Dear New Shrink,

I read your article on loneliness and got discouraged because I am lonely. I do have friends and I think that I do connect with them, but I do not have a love relationship. It seems like most of my friends do and actually, many of them are getting married soon or are already married.

Is something wrong with me? Can you tell me how to get into a relationship and keep it going?

Signed,

Lonely Single

Dear Single,

I am sorry to hear that you are feeling discouraged. From your comments, I assume that you are a young person. Not everyone finds love at the same time or pace. Please don’t think that something is wrong just because you are not on some kind of schedule. And definitely do not try to force yourself into a relationship before the actual Mr. or Mrs. Right comes along. Unless you have some serious attachment issues, calm down, your time will come.

There are a few secrets to making sure you have the right partner. First off, there is what I refer to as the three C’s: common goals, character and communication. The first one seems obvious — common goals. It is clearly important to be on the same path, going in the same direction and having similar life plans. The more compatible you are the better because you will have conflict; all relationships do. It will be less if you have a lot in common and agree on your goals. It is also highly recommended that you have a transpersonal goal as it can hold you together during rough times. A transpersonal goal is one that transcends you, something not personal and something that is equally important to both of you. It might be religion, or something political; it might be saving the environment, or fighting for the right to bare arms. Having that one thing that you both share and are impassioned about can see you through rough times and actually, being involved with it now is a great way of meeting someone you will click with.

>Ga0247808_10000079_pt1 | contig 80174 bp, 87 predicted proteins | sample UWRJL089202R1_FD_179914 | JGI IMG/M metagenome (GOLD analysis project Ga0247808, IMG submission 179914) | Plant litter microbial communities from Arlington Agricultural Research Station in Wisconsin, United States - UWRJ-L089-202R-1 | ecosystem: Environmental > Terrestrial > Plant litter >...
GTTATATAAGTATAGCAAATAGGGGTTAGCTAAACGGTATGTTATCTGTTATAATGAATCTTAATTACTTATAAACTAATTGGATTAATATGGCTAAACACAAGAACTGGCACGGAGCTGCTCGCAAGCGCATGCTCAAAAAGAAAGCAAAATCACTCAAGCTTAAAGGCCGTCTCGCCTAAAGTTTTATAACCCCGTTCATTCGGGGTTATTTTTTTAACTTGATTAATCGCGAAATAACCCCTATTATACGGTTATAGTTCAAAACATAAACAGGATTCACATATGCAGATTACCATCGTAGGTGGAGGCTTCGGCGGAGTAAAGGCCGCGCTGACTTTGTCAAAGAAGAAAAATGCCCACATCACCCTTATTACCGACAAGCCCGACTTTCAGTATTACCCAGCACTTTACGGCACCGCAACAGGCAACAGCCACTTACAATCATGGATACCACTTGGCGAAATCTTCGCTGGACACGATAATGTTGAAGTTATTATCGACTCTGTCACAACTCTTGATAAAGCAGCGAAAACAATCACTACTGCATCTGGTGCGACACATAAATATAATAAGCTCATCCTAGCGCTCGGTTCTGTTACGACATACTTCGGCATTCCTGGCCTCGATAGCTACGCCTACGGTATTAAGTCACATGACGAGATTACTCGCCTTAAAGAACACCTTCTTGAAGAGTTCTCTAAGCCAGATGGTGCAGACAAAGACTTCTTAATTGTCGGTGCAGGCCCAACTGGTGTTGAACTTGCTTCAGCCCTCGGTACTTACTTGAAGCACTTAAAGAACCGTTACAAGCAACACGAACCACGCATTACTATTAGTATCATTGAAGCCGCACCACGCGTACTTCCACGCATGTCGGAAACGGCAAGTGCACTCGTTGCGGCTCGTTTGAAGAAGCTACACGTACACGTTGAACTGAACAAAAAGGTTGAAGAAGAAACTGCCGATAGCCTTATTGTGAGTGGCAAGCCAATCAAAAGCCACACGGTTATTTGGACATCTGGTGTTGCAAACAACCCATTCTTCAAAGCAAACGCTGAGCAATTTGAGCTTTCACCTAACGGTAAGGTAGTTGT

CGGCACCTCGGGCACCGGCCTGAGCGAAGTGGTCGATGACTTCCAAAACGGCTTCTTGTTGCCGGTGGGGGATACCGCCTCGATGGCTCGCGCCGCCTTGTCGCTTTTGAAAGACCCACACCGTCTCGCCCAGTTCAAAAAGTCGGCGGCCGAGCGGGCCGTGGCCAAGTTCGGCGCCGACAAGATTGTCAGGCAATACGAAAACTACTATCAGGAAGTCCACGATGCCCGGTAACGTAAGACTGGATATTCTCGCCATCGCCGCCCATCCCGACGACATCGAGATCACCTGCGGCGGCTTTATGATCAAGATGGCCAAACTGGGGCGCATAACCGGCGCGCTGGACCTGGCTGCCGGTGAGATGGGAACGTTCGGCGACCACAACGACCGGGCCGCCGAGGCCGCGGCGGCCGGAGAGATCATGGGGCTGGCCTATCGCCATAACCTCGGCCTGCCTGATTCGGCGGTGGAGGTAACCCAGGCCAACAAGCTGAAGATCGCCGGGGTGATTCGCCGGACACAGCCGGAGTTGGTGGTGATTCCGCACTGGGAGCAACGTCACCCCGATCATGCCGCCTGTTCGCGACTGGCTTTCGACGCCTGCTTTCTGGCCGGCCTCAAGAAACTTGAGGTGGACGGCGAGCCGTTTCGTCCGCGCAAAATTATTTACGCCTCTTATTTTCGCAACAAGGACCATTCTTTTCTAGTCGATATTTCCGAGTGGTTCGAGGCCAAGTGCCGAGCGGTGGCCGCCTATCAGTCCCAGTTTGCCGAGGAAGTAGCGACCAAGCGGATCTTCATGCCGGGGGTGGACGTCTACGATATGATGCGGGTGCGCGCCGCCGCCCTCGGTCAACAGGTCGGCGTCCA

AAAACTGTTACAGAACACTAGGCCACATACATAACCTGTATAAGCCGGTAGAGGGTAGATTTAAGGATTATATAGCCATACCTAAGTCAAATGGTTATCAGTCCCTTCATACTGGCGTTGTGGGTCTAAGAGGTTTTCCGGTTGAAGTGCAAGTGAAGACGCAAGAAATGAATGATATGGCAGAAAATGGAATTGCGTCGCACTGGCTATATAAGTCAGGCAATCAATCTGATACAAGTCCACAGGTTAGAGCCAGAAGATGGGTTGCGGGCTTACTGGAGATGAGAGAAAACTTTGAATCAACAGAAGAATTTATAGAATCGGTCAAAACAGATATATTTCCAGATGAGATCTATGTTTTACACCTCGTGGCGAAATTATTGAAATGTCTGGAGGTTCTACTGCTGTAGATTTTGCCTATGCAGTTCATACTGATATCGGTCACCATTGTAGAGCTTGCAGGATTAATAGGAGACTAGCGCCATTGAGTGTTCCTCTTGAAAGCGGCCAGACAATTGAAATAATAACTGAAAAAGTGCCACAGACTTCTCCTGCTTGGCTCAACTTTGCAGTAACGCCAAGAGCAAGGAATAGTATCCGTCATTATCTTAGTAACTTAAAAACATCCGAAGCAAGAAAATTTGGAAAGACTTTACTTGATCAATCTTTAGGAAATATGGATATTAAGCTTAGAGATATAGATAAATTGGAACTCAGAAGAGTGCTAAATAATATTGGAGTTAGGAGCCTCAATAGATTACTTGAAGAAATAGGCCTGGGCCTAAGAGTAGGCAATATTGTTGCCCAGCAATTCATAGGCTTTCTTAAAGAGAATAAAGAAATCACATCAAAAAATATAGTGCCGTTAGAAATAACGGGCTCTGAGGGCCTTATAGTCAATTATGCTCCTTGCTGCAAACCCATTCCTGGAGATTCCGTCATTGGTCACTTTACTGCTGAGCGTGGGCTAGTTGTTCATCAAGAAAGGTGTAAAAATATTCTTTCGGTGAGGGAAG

Next, selecting someone with a character you like, admire and respect is critical. If you find yourself in a relationship with someone you really do not like or respect, it is going to be quite difficult to get along. So in choosing, pay close attention to how your potential partner treats other people. How does he or she treat the help, waitress, valet or everyday strangers?

Lastly, everyone knows or at least hears about how important communication is to a relationship. If you can’t communicate during the beginning stages of a relationship, don’t rely on changing it later. Communication does not mean getting the other to do what you want. It means truly being able to listen, be empathic and to possess an openness that enables you to discuss your differences. You should be able to talk about, not scream, but talk about what you need and what you want from the relationship. You are not going to get everything you want but you hopefully will at least try to give each other the things that you both need.

A basic rules is “relationships require room for two” and this means allowing for each other’s needs and tolerating differences. If I can take care of me, my partner and the relationship, all at the same time, we are in good shape or at least I am. This is one indication of good mental health and it certainly is an aspect to keeping a relationship alive and well.

Don’t get me wrong, this is a hard thing to do but it should be your goal and if you work at it, you will have a healthy, strong relationship that withstands all the seasons and storms.

Money is the most frequent cause of conflict in marriages, so try to be clear and straightforward about his before you start a serious relationship.

And once you are in a serious relationship, count on conflict. It’s normal and natural if you find yourself fighting once a week or more. Take it as a warning sign that your relationship is in trouble and get help.

Our divorce rate is high but many good relationships could be saved if they got help early enough. Too many couples wait until it is too late. Many had something special and good but let it go until it was too late. Never let pride keep you from getting the help you need. Losing that someone you love is not worth it. Hope this helps. Good Luck!

Dr. JoAnne Barge is a licensed psychologist and marriage/family therapist with offices in Brentwood. Send your anonymous questions or replies to newshrink@gmail.com. Got something on your mind? Let us help you with your life matters.

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